Nous avons vu comment, sur les parcours plus larges, la perception et le souvenir, le réel et l’imaginaire, le physique et le mental, ou plutôt leurs images se poursuivaient sans cesse, courant l’une derrière l’autre et renvoyant l’une à l’autre autour d’une point d’indiscernabilité. (93bc)

The simultaneous circulations and contractions of the past and present made the difference between the two indiscernible. But it is most indiscernable at the smallest circuit of the billowing contractions, and at the point nearest the plane of actual experience.

But this point of indiscernibility is precisely constituted by the smallest circle, that is, the coalescence of the actual image and the virtual image, the image with two sides, actual and virtual at the same time. (67c)

Mais ce point d’indiscernabilité, c’est précisément le plus petit cercle qui le constitue, c’est-à-dire la coalescence de l’image actuelle et de límage virtuelle, l’image biface, actuelle et virtuelle à la fois. (93c)

We will note briefly some of Deleuze’s terminology. He speaks of opsigns or what we might also call sonsigns. There are two sorts of these signs. Sometimes in cinema, we are shown objective images that give a “report.” This is like the expanded circle at the top of the cone. These report-images (or what Deleuze calls constats] give us a sense of things that we can visualize abstractly so that we can determine the relations between things in an explicit way. By this means we can also clearly see the ‘distances’ between related things, in an almost geometrical way. So it gives us “vision with depth, at a distance, tending towards abstraction.” (6bc) The other kind of opsigns are more like the point at the end of the cone, where images are contracted into a habitual bodily reaction to actual ongoing stimuli. These ‘instats’ give a “close, flat-on vision inducing involvement.” (6bc) Deleuze speaks of these signs in terms of crystallization, writing:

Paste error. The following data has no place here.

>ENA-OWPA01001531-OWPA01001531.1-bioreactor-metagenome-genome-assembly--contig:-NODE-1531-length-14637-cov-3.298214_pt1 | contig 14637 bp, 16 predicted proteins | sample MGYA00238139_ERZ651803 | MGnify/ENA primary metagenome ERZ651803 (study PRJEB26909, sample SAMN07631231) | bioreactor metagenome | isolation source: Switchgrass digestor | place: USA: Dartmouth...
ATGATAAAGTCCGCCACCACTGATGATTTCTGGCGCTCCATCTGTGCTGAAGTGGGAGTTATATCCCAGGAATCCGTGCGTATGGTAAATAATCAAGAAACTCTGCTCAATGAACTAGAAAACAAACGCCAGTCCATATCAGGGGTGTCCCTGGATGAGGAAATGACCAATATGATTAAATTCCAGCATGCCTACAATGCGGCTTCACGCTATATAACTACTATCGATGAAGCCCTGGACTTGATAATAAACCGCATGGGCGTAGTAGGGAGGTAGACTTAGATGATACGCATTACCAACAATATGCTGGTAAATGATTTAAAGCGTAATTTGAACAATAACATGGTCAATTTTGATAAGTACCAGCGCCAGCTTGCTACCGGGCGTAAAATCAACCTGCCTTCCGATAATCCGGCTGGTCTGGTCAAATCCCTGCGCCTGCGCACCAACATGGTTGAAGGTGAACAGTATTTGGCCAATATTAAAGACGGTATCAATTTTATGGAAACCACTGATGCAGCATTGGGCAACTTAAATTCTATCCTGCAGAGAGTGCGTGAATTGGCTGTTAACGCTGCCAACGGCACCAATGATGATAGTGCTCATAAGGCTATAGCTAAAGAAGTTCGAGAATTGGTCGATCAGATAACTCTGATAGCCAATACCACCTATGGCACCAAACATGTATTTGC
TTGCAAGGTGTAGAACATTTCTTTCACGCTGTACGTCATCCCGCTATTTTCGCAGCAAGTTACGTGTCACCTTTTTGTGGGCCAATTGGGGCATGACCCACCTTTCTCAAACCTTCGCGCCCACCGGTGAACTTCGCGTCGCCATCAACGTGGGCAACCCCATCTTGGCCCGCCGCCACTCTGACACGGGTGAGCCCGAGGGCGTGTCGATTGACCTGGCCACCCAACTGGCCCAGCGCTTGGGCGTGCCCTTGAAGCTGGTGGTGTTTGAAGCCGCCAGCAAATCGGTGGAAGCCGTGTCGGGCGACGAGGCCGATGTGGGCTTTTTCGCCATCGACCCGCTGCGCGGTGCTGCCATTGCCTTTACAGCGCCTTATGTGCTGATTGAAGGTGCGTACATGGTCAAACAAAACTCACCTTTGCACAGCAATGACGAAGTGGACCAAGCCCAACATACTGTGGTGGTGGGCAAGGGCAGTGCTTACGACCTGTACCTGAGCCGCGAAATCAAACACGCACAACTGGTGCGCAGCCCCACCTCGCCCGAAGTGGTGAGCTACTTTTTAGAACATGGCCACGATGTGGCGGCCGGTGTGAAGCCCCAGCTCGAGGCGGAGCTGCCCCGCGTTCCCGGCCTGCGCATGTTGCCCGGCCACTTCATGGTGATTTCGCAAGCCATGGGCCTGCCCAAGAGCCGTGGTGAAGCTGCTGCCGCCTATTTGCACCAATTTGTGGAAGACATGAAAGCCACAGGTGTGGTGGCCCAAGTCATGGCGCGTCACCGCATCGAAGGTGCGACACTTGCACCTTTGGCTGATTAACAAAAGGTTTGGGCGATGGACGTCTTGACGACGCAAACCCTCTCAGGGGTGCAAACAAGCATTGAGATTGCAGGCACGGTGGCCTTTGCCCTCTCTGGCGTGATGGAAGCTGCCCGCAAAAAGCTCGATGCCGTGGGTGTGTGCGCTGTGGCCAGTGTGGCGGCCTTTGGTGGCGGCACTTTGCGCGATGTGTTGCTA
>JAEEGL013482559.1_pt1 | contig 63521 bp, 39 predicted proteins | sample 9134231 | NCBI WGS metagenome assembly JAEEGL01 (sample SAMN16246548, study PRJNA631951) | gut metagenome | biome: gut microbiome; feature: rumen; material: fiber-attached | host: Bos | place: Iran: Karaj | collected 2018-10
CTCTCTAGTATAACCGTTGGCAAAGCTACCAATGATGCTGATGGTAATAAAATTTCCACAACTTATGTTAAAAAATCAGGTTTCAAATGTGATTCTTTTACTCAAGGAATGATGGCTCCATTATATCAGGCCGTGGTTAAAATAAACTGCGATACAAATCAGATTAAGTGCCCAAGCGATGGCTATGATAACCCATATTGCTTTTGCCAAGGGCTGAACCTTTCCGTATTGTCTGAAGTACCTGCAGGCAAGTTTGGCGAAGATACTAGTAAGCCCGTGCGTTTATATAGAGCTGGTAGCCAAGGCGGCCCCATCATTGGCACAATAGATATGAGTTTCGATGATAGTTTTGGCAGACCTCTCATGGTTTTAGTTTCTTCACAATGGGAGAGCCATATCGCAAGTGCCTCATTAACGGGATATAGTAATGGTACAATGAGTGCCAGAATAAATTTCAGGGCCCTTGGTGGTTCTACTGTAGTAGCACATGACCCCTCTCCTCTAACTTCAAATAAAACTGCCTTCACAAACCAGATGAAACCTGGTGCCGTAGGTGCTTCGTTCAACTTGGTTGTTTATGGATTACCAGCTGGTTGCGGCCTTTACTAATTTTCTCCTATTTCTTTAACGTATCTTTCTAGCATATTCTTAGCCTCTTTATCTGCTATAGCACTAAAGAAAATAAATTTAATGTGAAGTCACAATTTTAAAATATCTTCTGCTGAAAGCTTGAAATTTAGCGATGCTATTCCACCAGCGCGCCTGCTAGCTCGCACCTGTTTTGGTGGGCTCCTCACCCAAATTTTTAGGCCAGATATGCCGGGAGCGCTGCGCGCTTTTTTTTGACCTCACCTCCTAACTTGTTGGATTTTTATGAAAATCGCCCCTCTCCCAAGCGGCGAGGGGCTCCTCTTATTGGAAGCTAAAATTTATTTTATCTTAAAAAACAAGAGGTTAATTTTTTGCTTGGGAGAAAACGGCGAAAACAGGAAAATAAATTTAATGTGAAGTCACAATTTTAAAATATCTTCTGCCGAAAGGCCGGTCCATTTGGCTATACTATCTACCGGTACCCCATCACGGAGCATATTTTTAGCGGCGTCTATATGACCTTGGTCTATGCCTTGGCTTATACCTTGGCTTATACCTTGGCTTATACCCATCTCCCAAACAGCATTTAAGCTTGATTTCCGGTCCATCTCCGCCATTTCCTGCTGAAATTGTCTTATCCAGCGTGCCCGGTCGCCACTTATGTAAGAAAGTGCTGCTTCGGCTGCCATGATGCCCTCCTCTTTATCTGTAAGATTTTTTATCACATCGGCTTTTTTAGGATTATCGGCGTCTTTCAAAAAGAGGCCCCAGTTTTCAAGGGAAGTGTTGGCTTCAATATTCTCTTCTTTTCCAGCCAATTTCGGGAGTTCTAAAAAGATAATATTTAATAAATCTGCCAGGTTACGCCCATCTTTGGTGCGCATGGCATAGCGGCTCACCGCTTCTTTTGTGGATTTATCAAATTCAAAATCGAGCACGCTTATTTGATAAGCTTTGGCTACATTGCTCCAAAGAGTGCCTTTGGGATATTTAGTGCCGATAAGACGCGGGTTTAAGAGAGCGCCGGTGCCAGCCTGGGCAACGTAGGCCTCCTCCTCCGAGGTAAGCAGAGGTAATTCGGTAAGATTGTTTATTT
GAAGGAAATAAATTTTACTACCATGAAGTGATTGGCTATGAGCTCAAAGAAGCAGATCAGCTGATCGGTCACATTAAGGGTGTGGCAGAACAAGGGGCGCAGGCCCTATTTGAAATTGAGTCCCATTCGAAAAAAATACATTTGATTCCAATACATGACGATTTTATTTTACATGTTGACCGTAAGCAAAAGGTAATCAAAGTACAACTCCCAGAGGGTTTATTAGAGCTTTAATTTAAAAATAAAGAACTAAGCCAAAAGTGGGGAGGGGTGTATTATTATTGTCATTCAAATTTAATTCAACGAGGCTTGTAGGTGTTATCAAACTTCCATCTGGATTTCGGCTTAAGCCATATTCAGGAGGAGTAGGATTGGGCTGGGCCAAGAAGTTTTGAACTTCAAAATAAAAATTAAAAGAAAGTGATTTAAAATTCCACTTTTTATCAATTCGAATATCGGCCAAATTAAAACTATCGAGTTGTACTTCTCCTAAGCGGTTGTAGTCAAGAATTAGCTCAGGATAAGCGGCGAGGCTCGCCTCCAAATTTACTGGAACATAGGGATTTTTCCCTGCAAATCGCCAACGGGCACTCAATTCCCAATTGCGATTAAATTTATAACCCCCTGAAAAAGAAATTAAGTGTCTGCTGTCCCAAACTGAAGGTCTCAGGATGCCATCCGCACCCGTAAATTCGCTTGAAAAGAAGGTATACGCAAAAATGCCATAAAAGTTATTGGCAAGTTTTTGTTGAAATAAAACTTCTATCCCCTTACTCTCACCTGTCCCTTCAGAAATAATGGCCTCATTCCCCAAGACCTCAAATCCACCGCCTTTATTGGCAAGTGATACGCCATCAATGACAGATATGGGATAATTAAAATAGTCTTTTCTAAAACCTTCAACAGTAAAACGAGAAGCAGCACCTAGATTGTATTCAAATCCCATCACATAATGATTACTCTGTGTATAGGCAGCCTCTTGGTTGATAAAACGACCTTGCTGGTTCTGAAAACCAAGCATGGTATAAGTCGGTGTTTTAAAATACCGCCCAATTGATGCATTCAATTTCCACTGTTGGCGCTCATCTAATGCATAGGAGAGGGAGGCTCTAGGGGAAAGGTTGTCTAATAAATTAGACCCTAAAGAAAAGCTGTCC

We gave the name opsign (and sonsign) to the actual image cut off form its motor extension: it then formed large circuits, and entered into communication with what could appear as recollection-images, dream-images and world-images. But here we see that the opsign finds its true genetic element when the actual optical image crystallizes with its own virtual image, on the small internal circuit. This is a crystal-image, which gives us the key, or rather the ‘heart’, of opsigns and their compositions. The latter are nothing other than slivers of crystal-images. (67b.c)

Nous appelions opsigne (et sonsigne) l’image actuelle coupée de son prolongement monteur : elle composait alors de grands circuits, elle entrait en communication avec ce qui pouvait apparaître comme des images-souvenir, des images-rêve, des images-monde. Mais voilà que l’opsigne trouve son véritable élément génétique quand l’image optique actuelle cristallise avec sa propre image virtuelle, sur le petit circuit intérieur. C’est une image-cristal, qui nous donne la raison, ou plutôt le « coeur » des opsignes et de leurs compositions. Ceux-ci ne sont plus que des éclats de l’image-cristal. (93-94)

In the next passage, Deleuze will refer to the “Epicurean atom.” The atoms are very small, but they have some measure of size. What makes one atom larger or smaller than another has to do with how many parts it contains. The parts extend but they themselves do not have any extension. When we combine them, we obtain extension [like Hume’s extensive parts]. So because these parts are inextensive, they are more like limits.

we have already declared on the ground of its relation to sensible bodies that the atom has size, only we placed if far below them in smallness. Further, we must consider these least indivisible points as boundary-marks, providing in themselves as primary units the measure of size for the atoms, both for the smaller and the greater, in our contemplation of these unseen bodies by means of thought. (Epicurus, line 59, page 35c, emphasis mine)

So an atom is so small as to be like a point, but it itself contains parts: inextensive limits. Deleuze writes in Cinema II:

The actual image and its virtual image thus constitute the smallest internal circuit, ultimately a peak or point, but a physical point which has distinct elements (a bit like the epicurean atom). (Deleuze, 68d)